prison overcrowding kansas reform first step act inmate

Due to overcrowding in Kansas prisons, the state is sending up to 600 inmates to a private prison in Arizona at a cost of about $16.3 million per year.

With Kansas Gov. Laura Kelly announcing plans to send 600 Kansas prisoners to a private Arizona prison, groups calling for prison reform offer suggestions for better alternatives.

No doubt, Kansas prisons are overcrowded. With a prison capacity of just under 10,000, the state’s prisons are already 100 inmates overcapacity and growing. A $360 million overhaul of the Lansing Correctional Facility approved in 2018 is turning that prison into a state-of-the-art facility, but it's only projected to increase the prison’s bed capacity by 27.

Add in a shortage of prison guards so extreme that it led to the implementation of an emergency declaration at the Eldorado Correctional Facility, and it’s easy to recognize that there is the potential for safety and security issues within the Kansas Department of Corrections.

Moving prisoners to Arizona may offer a short-term fix, but what Kansas needs is a long-term solution. That’s where sentencing reform comes in, says groups like the Kansas Coalition for Sentencing and Prison Reform. Their concept – reduce the number of people in Kansas prisons.

The overwhelming majority (70%) of people sent to prison in Kansas in 2015 were imprisoned for an offense that did not include violence. Addressing the population of Kansas or other prison systems can only happen in two ways: reducing admissions and reducing time served.

In 2018, the American Civil Liberties Union of Kansas suggested a plan to reduce Kansas prison numbers by 50% by 2025.

Reduce Admissions

To reduce admissions, they suggest increasing alternatives to incarceration by increasing diversion programs that give adults charged with crimes the opportunity to complete an alternative to incarceration, like treatment or community service. Kansas prosecutors use diversion at a rate of 5%, half the national average.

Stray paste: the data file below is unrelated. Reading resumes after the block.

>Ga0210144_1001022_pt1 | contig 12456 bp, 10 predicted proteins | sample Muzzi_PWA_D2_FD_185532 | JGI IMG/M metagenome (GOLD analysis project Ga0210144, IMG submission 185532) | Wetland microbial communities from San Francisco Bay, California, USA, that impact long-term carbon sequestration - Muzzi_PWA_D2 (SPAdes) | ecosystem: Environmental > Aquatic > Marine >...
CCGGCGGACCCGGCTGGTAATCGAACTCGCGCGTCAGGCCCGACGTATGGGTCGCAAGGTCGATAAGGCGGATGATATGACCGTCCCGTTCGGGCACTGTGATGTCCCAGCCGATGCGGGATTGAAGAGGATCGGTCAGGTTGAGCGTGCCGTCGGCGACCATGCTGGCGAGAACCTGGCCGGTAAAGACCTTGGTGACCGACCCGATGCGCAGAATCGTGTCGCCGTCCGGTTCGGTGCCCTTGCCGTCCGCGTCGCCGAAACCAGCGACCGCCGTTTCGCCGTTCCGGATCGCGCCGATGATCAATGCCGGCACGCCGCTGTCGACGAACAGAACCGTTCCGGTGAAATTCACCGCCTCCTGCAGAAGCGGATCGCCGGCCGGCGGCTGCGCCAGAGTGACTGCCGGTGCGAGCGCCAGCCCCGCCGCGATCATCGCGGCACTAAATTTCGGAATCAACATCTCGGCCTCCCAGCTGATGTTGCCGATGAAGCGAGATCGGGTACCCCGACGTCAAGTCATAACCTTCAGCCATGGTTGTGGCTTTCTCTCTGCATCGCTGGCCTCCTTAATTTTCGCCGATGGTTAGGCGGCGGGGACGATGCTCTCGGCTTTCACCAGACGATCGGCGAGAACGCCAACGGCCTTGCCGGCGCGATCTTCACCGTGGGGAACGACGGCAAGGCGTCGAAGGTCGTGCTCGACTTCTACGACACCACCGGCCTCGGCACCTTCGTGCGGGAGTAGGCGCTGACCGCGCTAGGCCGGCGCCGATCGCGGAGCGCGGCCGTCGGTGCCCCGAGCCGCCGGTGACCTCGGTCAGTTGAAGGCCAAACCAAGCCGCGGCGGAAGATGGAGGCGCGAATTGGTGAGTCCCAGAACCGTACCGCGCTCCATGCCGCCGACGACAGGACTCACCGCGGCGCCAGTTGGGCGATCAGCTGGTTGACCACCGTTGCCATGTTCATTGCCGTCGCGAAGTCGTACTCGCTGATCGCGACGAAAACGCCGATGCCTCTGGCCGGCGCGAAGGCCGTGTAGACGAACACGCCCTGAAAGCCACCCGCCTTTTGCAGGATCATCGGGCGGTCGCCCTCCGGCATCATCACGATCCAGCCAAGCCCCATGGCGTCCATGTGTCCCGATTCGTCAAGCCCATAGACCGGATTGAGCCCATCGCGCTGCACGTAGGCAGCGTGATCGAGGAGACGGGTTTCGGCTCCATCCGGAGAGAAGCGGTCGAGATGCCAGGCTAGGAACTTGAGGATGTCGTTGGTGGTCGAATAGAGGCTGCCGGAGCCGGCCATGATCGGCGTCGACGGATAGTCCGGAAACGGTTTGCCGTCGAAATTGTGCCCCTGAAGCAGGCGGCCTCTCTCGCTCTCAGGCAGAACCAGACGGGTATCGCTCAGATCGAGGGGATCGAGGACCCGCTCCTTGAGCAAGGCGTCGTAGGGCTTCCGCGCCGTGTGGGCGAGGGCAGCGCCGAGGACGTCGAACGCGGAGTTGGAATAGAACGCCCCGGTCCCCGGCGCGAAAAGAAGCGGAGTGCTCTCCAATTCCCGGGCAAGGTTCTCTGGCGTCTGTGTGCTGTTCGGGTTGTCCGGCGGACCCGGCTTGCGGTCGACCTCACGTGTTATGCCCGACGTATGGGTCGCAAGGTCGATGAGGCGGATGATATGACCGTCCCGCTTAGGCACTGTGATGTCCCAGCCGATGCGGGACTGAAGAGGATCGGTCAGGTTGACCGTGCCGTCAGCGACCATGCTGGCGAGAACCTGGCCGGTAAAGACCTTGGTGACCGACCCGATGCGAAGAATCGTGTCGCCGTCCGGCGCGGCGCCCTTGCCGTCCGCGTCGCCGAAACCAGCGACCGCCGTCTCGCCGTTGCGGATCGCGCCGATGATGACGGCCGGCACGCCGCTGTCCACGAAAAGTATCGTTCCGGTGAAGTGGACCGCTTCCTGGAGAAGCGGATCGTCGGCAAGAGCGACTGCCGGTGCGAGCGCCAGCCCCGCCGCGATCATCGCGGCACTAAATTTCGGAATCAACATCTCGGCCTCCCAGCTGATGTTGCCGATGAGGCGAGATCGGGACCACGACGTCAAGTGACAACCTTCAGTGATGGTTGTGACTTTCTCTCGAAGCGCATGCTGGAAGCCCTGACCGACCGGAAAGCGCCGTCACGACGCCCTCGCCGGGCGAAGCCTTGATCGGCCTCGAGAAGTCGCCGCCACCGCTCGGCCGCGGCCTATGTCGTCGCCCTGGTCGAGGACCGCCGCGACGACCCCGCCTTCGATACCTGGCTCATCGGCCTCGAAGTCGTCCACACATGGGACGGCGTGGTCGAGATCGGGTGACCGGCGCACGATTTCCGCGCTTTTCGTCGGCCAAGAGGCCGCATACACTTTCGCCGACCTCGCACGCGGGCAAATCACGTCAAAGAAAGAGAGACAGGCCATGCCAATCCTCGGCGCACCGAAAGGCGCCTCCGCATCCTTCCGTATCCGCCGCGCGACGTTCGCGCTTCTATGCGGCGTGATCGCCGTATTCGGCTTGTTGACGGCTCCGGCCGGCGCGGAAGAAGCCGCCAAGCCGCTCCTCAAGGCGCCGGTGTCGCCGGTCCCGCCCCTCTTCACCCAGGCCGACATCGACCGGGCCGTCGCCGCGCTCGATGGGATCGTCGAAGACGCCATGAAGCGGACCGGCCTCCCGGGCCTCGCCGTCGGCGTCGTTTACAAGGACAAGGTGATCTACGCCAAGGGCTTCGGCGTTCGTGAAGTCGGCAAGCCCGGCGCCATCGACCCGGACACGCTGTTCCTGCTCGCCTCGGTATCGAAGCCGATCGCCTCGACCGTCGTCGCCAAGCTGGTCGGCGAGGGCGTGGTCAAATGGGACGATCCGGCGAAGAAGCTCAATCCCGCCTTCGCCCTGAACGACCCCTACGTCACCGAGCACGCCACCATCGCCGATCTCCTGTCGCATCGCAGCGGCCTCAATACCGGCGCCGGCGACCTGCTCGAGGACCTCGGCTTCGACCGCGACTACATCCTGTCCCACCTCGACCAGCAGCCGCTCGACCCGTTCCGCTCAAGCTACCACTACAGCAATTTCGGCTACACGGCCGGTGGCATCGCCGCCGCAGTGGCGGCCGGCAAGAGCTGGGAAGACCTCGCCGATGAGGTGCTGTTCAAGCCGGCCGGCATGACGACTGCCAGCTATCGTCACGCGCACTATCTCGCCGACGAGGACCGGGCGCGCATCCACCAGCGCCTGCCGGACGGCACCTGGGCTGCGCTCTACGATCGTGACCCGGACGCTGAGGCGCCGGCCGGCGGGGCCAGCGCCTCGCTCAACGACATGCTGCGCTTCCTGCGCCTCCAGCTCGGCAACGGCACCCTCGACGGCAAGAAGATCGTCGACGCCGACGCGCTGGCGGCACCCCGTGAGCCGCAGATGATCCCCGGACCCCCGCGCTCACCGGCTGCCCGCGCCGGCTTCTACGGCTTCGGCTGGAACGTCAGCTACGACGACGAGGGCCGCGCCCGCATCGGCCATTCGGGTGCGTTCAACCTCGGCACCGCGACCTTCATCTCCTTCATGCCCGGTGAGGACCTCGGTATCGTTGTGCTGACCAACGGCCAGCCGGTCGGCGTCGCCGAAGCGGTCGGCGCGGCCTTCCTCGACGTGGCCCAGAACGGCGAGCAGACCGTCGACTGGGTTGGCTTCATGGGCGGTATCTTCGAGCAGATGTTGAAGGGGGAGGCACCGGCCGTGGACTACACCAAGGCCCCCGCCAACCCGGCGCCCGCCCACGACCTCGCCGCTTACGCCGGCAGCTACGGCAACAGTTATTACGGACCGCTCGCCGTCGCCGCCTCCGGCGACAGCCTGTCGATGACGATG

Many reasons have been cited for the low usage of diversion – including lack of resources, little knowledge of diversion programs, enormous fines and fees, and prosecutors deciding not to use it.

Fundamental Drug Policy Change

Any meaningful effort to reduce incarceration will need to include a fundamental shift in the state’s drug policy and laws. In 2015, the most common offense was drug possession (17%), followed by burglary (12%), drug trafficking (11%), and assault (10%).

To significantly impact Kansas prison overcrowding, the Kansas Sentencing Commission and ultimately the Kansas Legislature must look at a long-term solution that reforms the Kansas sentencing rule that requires mandatory minimum sentences for some drug offenses.

The ACLU plan to reduce the Kansas Prison Population by 50% suggests instituting alternatives that end all admissions for drug possession, and reducing the average time served for drug distribution by 60%

Reduce Time Served

Reducing time served, even by just a few months, can lead to thousands fewer people in Kansas’ prisons. As of 2015, the average length of imprisonment in Kansas was 4.7 years. In 2017, nearly 1 in 3 people (30%) had been in prison for more than five years.

Those numbers can be decreased by designating low-level offenses as misdemeanors instead of felonies. Removing the mandatory minimums or expanding the suggested ranges can increase judicial discretion and prevent people from receiving excessive prison time.

Increase Good Time Credits

Kansas currently has two systems for earning good time, with one offering much more time than the other. Increasing the availability of good time credits can help reduce time served and further decrease prison overcrowding.

Reduce Racial Disparity

Yes, this does have something to do with sentencing reform. Just a few examples:

Ending sentencing enhancements based on location (drug-free school zones)

Fighting discriminatory gang sentencing enhancements that disproportionately target people of color

Investing in diversion/alternatives to detention in communities of color.

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